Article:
An interesting matter on mineral exploitation in Brazil refers to the activities that are disposed as Union monopoly. They are, as set by the article 177 of the Brazilian Constitution:
“Article 177. The following are the monopoly of the Union:
I – prospecting and exploitation of deposits of petroleum and natural gas and of other fluid hydrocarbons;
II – refining of domestic or foreign petroleum;
II – import and export of the products and basic by-products resulting from the activities set forth in the preceding items;
IV – ocean transportation of crude petroleum of domestic origin or of basic petroleum by-products produced in the country, as well as pipeline transportation of crude petroleum, its by-products and natural gas of any origin;
V – prospecting, mining, enrichment, reprocessing, industrialization, and trading of nuclear mineral ores and minerals and their by-products, with the exception of radioisotopes whose production, sale, and use may be authorized under a permission, in accordance with letters b and c of item XXII of the head paragraph of article 21 of this Federal Constitution.”
Those provisions plus the widely spread information of Petrobras' dominance over petrol exploitation, for example, may cause the impression that there is no space for private action on this field (even though nowadays Petrobras has a mixed public private capital structure). This is not true.
What is important to highlight here is that the retains the monopoly over the ACTIVITY, but not the EXECUTION of it. This new regulation was introduced to the Brazilian Constitution back in 1995, by the Constitutional Amendment n, 9, which provides the possibility of delegation of the execution of those activities.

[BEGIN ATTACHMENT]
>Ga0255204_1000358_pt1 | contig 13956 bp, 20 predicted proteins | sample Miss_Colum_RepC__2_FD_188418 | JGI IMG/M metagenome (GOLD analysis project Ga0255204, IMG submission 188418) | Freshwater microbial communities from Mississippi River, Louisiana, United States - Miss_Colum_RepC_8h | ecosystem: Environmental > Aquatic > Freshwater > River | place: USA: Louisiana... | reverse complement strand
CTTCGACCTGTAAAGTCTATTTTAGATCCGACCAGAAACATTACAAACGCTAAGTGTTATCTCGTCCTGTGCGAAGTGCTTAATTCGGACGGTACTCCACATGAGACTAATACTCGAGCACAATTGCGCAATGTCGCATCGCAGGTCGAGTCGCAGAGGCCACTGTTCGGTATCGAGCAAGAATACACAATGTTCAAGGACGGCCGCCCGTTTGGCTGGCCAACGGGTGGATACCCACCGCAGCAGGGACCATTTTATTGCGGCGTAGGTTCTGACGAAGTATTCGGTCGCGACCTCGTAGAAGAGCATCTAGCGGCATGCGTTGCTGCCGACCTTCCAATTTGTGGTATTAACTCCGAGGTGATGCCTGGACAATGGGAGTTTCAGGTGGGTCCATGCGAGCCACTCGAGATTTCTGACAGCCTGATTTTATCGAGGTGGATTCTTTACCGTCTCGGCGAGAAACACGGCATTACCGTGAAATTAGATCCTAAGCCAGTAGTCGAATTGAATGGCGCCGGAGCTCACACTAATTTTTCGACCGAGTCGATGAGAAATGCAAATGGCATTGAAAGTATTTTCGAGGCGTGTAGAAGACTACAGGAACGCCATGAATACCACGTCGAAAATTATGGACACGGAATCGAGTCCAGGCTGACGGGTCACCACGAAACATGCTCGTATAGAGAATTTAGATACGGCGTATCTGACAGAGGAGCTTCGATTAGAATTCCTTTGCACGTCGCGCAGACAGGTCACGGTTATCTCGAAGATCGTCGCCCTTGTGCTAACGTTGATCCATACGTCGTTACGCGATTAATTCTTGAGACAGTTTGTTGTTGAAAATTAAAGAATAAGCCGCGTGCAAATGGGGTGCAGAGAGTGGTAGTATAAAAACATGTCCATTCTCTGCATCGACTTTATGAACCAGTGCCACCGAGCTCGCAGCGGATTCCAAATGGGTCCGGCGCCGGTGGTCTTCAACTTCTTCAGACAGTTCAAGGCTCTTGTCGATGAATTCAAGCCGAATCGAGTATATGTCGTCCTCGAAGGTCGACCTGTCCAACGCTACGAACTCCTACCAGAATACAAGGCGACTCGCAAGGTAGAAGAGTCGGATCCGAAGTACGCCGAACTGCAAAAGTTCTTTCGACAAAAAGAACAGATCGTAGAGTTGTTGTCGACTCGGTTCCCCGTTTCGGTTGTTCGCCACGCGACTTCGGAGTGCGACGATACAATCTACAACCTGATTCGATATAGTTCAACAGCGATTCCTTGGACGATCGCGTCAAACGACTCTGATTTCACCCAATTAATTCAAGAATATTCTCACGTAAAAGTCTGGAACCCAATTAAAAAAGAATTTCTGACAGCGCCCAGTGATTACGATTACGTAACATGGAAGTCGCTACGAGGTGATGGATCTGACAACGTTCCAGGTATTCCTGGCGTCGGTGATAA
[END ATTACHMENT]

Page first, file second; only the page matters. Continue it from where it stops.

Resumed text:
The first paragraph of the same article 177 now says:
“Paragraph 1. The Union may contract with state-owned or with private enterprises for the execution of the activities provided for in items I through IV of this article, with due regard for the conditions set forth by law.”
Subsequently, paragraphs 2 to 4 will determine law provisions to the cases of competence delegation when the situations are suited on incises I to V of article 177.
To make things clearer, a last comment must be made to remember what was already explained when article 176 was brought to discussion: if the activities are to be conducted in the boundary zone, in addition to the fact that the company will have be constituted under Brazilian law and have its head-office and management on the territory to be able to contract with the Union (independently of the origin of its capital), the law will provide specific conditions for the concession.
Turns out the law specified that any exploitation running within the boundary zone (any place at least 150km far from the Brazilian territorial limits, inwards. The sea has different regulations) must be conducted by companies with, at least, 51% of Brazilian Capital, 2/3 (two thirds) or Brazilian employees and with Brazilian Directors. Plus, the directive control of the board must be retained by Brazilian citizens.
This is the real monopoly. So, keep out of the boundary zone and you will be OK.